Disparities in Reproductive Care Among Urban and Rural Women

In Primary Care Physician’s Perceptions of Barriers To Preventive Reproductive Health Care in Rural Communities [PDF], published in Perspectives on Sexual and Reproductive Health, authors Cynthia H. Chuang, et al, sought to investigate the disparities in reproductive health care between urban and rural women.

Findings suggest that expanding access to preventive reproductive health services in rural areas may not be sufficient to improve use of contraceptive services and preconception care.  Raising public awareness of the importance of pregnancy planning and good preconception health is needed.

In 2010, authors conducted semistructured interviews with 19 rural primary care physicians in central Pennsylvania regarding their experiences in two domains of preventive reproductive health—contraceptive care and preconception care. Physicians perceived that they had a greater role in providing contraceptive care than did nonrural physicians and that contraceptives were widely accessible to patients in their communities; however, the scope of contraceptive services that were provided by each individual provider varied greatly.  Physicians also perceived rural community norms of unintended pregnancies, large families, and indifference toward career and educational goals for young women as the biggest barriers to both contraceptive and preconception care, as these issues predicted a lack of interest in family planning.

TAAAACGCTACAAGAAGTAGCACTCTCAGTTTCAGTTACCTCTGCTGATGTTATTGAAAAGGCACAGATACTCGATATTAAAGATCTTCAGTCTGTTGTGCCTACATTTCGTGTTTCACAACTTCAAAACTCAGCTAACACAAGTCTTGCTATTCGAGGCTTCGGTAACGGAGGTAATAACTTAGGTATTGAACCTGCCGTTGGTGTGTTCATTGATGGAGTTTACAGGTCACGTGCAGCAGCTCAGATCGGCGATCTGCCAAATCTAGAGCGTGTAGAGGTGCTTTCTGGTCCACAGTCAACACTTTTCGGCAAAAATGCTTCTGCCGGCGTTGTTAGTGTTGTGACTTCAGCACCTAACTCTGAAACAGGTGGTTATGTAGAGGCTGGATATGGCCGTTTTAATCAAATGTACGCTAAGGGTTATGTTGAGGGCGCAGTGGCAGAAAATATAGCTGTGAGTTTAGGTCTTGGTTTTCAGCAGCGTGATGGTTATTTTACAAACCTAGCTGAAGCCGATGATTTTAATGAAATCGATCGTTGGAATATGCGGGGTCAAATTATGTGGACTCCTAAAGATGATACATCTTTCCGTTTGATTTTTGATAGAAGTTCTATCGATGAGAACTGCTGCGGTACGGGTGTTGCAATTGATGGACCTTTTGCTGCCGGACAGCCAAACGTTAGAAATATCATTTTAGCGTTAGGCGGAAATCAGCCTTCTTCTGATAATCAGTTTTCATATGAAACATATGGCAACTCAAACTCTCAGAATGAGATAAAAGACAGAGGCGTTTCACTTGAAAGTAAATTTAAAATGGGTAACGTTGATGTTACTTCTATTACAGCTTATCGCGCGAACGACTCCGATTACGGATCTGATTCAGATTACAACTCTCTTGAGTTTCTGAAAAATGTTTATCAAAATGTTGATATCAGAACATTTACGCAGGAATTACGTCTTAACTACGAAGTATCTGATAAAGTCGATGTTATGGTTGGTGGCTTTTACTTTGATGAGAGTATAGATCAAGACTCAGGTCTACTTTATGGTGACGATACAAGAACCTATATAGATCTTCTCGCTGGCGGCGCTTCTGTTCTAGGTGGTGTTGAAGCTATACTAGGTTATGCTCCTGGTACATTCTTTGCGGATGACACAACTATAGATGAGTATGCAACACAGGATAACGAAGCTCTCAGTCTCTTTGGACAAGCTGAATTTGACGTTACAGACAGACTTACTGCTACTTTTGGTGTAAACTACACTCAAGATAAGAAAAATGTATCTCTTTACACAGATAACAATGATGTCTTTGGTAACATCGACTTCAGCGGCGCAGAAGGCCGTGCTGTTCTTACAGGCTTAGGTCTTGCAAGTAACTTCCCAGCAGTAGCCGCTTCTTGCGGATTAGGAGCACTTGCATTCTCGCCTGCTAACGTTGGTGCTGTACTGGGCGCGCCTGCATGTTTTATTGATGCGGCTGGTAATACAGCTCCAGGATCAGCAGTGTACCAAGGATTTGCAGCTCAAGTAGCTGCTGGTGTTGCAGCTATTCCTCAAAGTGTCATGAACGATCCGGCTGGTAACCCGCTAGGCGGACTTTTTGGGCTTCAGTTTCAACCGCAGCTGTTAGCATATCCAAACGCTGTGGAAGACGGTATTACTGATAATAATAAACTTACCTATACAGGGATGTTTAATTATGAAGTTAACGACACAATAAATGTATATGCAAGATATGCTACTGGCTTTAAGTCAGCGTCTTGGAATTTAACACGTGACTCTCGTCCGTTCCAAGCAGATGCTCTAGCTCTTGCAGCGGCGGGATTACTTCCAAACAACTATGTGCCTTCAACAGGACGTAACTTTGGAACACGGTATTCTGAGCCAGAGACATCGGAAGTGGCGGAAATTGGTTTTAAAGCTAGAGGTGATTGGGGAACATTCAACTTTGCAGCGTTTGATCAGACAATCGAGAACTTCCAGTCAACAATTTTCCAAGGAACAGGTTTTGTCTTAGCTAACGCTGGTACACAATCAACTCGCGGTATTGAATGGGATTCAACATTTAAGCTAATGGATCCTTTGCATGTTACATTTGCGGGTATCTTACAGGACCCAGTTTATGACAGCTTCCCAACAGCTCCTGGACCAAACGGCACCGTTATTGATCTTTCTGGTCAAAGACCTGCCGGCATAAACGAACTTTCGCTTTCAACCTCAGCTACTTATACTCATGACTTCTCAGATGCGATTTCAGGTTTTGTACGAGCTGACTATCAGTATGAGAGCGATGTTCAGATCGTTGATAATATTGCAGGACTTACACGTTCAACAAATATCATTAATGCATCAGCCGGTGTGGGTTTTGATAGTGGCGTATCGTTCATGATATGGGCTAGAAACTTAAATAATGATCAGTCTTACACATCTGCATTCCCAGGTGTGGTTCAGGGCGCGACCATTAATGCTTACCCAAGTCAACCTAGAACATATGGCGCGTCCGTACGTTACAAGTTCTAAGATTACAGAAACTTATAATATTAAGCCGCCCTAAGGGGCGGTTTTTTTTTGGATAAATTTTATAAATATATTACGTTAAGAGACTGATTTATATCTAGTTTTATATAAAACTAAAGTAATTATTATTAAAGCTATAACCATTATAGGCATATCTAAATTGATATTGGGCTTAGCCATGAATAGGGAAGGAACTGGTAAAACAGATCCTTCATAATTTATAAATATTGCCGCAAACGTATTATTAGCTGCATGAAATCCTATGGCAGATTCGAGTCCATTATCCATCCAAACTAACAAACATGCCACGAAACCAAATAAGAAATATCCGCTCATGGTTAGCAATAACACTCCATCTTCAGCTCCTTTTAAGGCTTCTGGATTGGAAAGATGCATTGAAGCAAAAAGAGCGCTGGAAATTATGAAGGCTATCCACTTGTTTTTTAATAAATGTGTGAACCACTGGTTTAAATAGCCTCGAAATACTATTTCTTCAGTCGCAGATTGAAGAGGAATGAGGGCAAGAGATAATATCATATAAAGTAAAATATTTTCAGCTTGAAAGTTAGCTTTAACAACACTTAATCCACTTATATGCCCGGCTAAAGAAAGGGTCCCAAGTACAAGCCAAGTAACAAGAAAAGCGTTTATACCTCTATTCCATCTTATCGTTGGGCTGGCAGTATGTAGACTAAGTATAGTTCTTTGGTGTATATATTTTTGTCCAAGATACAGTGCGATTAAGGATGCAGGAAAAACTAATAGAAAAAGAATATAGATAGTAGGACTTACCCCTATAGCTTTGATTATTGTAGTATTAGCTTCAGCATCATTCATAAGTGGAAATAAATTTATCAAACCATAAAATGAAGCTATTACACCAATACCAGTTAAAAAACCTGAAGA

Study findings point to the importance of encouraging primary care physicians to take a more proactive role in promoting preventive reproductive health care.  This could be accomplished through continuing education programs and skills-building workshops to increase both provider knowledge about client self-efficacy for reproductive health counseling.

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